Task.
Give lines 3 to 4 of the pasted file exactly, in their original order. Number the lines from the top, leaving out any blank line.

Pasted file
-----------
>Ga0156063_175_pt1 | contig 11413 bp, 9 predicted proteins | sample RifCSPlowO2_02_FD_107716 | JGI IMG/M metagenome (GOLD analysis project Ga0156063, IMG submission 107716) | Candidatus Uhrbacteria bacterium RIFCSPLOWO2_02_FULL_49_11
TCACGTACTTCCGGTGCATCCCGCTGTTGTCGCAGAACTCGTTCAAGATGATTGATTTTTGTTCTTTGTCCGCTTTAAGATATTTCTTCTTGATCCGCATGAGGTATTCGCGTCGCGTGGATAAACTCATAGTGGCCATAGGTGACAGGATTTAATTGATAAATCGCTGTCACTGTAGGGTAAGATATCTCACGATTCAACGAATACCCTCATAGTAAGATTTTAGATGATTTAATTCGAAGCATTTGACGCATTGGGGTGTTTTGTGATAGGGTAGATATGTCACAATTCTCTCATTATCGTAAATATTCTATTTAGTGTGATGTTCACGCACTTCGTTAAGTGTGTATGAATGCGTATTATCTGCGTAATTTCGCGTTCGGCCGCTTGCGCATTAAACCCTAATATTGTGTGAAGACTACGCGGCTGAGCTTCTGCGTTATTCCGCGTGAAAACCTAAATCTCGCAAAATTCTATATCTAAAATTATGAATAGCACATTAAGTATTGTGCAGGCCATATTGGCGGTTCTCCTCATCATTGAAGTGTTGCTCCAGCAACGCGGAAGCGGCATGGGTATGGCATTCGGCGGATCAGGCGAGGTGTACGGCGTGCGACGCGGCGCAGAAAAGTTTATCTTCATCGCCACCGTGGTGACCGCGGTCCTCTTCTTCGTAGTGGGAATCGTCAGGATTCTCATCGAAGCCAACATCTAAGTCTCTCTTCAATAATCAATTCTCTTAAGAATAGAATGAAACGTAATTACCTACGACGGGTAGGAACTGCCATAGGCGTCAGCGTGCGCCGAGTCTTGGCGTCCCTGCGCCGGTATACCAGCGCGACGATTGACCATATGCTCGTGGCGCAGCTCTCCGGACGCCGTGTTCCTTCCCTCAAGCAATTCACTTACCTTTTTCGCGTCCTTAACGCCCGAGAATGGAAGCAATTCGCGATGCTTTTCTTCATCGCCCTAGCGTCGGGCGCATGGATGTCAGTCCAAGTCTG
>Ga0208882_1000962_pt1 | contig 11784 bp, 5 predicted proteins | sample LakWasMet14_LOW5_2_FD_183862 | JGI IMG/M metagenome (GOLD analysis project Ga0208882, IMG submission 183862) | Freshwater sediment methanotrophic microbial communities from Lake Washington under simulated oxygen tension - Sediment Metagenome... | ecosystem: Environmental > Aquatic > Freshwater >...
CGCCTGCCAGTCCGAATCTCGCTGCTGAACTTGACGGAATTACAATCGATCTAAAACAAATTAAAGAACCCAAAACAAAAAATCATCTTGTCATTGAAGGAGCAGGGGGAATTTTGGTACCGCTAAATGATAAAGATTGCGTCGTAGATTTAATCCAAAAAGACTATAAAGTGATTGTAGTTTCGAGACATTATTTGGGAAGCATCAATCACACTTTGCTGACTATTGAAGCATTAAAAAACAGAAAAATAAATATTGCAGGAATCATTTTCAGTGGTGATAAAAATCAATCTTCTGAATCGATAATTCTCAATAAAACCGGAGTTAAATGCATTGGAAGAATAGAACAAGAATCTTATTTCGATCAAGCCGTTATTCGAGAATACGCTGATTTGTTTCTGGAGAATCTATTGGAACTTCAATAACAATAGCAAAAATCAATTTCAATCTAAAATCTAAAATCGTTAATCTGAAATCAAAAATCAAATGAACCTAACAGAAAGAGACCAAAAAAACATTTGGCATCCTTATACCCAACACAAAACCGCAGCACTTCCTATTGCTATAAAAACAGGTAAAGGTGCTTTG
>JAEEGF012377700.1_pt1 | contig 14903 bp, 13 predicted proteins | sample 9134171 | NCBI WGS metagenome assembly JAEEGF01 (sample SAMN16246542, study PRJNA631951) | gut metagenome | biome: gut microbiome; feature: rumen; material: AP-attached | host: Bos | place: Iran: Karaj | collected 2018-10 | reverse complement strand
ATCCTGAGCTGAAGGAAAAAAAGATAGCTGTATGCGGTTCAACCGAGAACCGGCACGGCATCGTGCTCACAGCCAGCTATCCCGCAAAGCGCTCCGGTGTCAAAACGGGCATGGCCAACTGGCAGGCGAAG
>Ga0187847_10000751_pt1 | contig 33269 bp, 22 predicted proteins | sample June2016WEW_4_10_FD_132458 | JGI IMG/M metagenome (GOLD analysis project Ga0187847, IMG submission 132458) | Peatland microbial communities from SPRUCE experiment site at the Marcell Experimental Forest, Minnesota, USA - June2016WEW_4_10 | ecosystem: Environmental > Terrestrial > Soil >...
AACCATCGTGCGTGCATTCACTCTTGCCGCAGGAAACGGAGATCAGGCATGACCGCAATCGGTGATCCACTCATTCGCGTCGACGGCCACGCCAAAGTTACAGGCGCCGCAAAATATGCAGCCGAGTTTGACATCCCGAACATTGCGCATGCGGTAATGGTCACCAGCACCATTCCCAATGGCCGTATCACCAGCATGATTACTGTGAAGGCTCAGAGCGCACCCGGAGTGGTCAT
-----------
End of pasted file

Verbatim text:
>Ga0208882_1000962_pt1 | contig 11784 bp, 5 predicted proteins | sample LakWasMet14_LOW5_2_FD_183862 | JGI IMG/M metagenome (GOLD analysis project Ga0208882, IMG submission 183862) | Freshwater sediment methanotrophic microbial communities from Lake Washington under simulated oxygen tension - Sediment Metagenome... | ecosystem: Environmental > Aquatic > Freshwater >...
CGCCTGCCAGTCCGAATCTCGCTGCTGAACTTGACGGAATTACAATCGATCTAAAACAAATTAAAGAACCCAAAACAAAAAATCATCTTGTCATTGAAGGAGCAGGGGGAATTTTGGTACCGCTAAATGATAAAGATTGCGTCGTAGATTTAATCCAAAAAGACTATAAAGTGATTGTAGTTTCGAGACATTATTTGGGAAGCATCAATCACACTTTGCTGACTATTGAAGCATTAAAAAACAGAAAAATAAATATTGCAGGAATCATTTTCAGTGGTGATAAAAATCAATCTTCTGAATCGATAATTCTCAATAAAACCGGAGTTAAATGCATTGGAAGAATAGAACAAGAATCTTATTTCGATCAAGCCGTTATTCGAGAATACGCTGATTTGTTTCTGGAGAATCTATTGGAACTTCAATAACAATAGCAAAAATCAATTTCAATCTAAAATCTAAAATCGTTAATCTGAAATCAAAAATCAAATGAACCTAACAGAAAGAGACCAAAAAAACATTTGGCATCCTTATACCCAACACAAAACCGCAGCACTTCCTATTGCTATAAAAACAGGTAAAGGTGCTTTG